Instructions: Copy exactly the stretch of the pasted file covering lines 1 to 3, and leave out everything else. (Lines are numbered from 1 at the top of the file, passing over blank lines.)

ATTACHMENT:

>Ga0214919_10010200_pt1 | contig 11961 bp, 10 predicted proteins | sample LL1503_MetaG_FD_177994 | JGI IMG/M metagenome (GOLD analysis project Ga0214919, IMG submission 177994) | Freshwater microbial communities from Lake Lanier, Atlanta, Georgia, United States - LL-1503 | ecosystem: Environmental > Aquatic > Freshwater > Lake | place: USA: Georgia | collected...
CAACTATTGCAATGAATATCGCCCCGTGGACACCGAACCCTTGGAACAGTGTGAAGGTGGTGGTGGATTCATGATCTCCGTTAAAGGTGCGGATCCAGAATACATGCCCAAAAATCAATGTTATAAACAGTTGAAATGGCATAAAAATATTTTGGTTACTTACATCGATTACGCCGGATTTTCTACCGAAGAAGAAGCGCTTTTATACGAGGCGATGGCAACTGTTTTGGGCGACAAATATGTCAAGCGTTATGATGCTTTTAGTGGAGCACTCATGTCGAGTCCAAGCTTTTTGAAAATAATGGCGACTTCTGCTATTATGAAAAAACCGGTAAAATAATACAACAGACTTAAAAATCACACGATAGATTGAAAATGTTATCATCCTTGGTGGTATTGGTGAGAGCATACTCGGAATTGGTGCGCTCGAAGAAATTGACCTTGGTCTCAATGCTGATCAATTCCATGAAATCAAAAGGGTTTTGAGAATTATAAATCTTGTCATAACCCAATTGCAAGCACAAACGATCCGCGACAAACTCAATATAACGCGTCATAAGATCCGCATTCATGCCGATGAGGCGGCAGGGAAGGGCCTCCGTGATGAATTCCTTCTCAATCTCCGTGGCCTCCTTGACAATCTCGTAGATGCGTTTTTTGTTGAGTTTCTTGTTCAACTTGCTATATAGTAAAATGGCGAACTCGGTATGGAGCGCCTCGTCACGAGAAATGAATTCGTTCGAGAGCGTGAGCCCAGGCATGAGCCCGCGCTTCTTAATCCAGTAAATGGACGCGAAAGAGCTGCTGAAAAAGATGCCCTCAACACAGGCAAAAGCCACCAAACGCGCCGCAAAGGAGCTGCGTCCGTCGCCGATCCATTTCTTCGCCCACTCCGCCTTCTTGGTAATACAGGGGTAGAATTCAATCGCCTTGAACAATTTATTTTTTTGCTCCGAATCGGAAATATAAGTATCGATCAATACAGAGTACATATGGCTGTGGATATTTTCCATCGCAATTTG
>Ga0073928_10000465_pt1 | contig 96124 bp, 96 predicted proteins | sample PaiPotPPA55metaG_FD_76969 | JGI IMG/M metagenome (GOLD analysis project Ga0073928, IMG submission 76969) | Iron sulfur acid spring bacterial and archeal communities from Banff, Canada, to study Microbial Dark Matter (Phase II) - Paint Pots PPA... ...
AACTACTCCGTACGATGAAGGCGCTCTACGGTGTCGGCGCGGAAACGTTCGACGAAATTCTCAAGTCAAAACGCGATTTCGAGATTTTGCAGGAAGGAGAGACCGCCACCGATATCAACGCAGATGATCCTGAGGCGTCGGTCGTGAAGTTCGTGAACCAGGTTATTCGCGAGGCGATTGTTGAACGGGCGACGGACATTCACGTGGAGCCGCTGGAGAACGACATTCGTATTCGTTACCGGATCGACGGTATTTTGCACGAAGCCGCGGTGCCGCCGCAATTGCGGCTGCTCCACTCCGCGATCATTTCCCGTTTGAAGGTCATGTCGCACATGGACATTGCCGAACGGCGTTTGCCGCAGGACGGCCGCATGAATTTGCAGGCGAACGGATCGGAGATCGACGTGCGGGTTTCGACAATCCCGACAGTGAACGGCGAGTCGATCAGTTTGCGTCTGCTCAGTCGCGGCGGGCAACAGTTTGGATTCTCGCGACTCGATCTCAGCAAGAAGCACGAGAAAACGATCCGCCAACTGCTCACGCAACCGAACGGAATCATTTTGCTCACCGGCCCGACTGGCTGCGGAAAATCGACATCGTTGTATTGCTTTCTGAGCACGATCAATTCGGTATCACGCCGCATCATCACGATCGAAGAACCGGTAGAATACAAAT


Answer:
>Ga0214919_10010200_pt1 | contig 11961 bp, 10 predicted proteins | sample LL1503_MetaG_FD_177994 | JGI IMG/M metagenome (GOLD analysis project Ga0214919, IMG submission 177994) | Freshwater microbial communities from Lake Lanier, Atlanta, Georgia, United States - LL-1503 | ecosystem: Environmental > Aquatic > Freshwater > Lake | place: USA: Georgia | collected...
CAACTATTGCAATGAATATCGCCCCGTGGACACCGAACCCTTGGAACAGTGTGAAGGTGGTGGTGGATTCATGATCTCCGTTAAAGGTGCGGATCCAGAATACATGCCCAAAAATCAATGTTATAAACAGTTGAAATGGCATAAAAATATTTTGGTTACTTACATCGATTACGCCGGATTTTCTACCGAAGAAGAAGCGCTTTTATACGAGGCGATGGCAACTGTTTTGGGCGACAAATATGTCAAGCGTTATGATGCTTTTAGTGGAGCACTCATGTCGAGTCCAAGCTTTTTGAAAATAATGGCGACTTCTGCTATTATGAAAAAACCGGTAAAATAATACAACAGACTTAAAAATCACACGATAGATTGAAAATGTTATCATCCTTGGTGGTATTGGTGAGAGCATACTCGGAATTGGTGCGCTCGAAGAAATTGACCTTGGTCTCAATGCTGATCAATTCCATGAAATCAAAAGGGTTTTGAGAATTATAAATCTTGTCATAACCCAATTGCAAGCACAAACGATCCGCGACAAACTCAATATAACGCGTCATAAGATCCGCATTCATGCCGATGAGGCGGCAGGGAAGGGCCTCCGTGATGAATTCCTTCTCAATCTCCGTGGCCTCCTTGACAATCTCGTAGATGCGTTTTTTGTTGAGTTTCTTGTTCAACTTGCTATATAGTAAAATGGCGAACTCGGTATGGAGCGCCTCGTCACGAGAAATGAATTCGTTCGAGAGCGTGAGCCCAGGCATGAGCCCGCGCTTCTTAATCCAGTAAATGGACGCGAAAGAGCTGCTGAAAAAGATGCCCTCAACACAGGCAAAAGCCACCAAACGCGCCGCAAAGGAGCTGCGTCCGTCGCCGATCCATTTCTTCGCCCACTCCGCCTTCTTGGTAATACAGGGGTAGAATTCAATCGCCTTGAACAATTTATTTTTTTGCTCCGAATCGGAAATATAAGTATCGATCAATACAGAGTACATATGGCTGTGGATATTTTCCATCGCAATTTG
>Ga0073928_10000465_pt1 | contig 96124 bp, 96 predicted proteins | sample PaiPotPPA55metaG_FD_76969 | JGI IMG/M metagenome (GOLD analysis project Ga0073928, IMG submission 76969) | Iron sulfur acid spring bacterial and archeal communities from Banff, Canada, to study Microbial Dark Matter (Phase II) - Paint Pots PPA... ...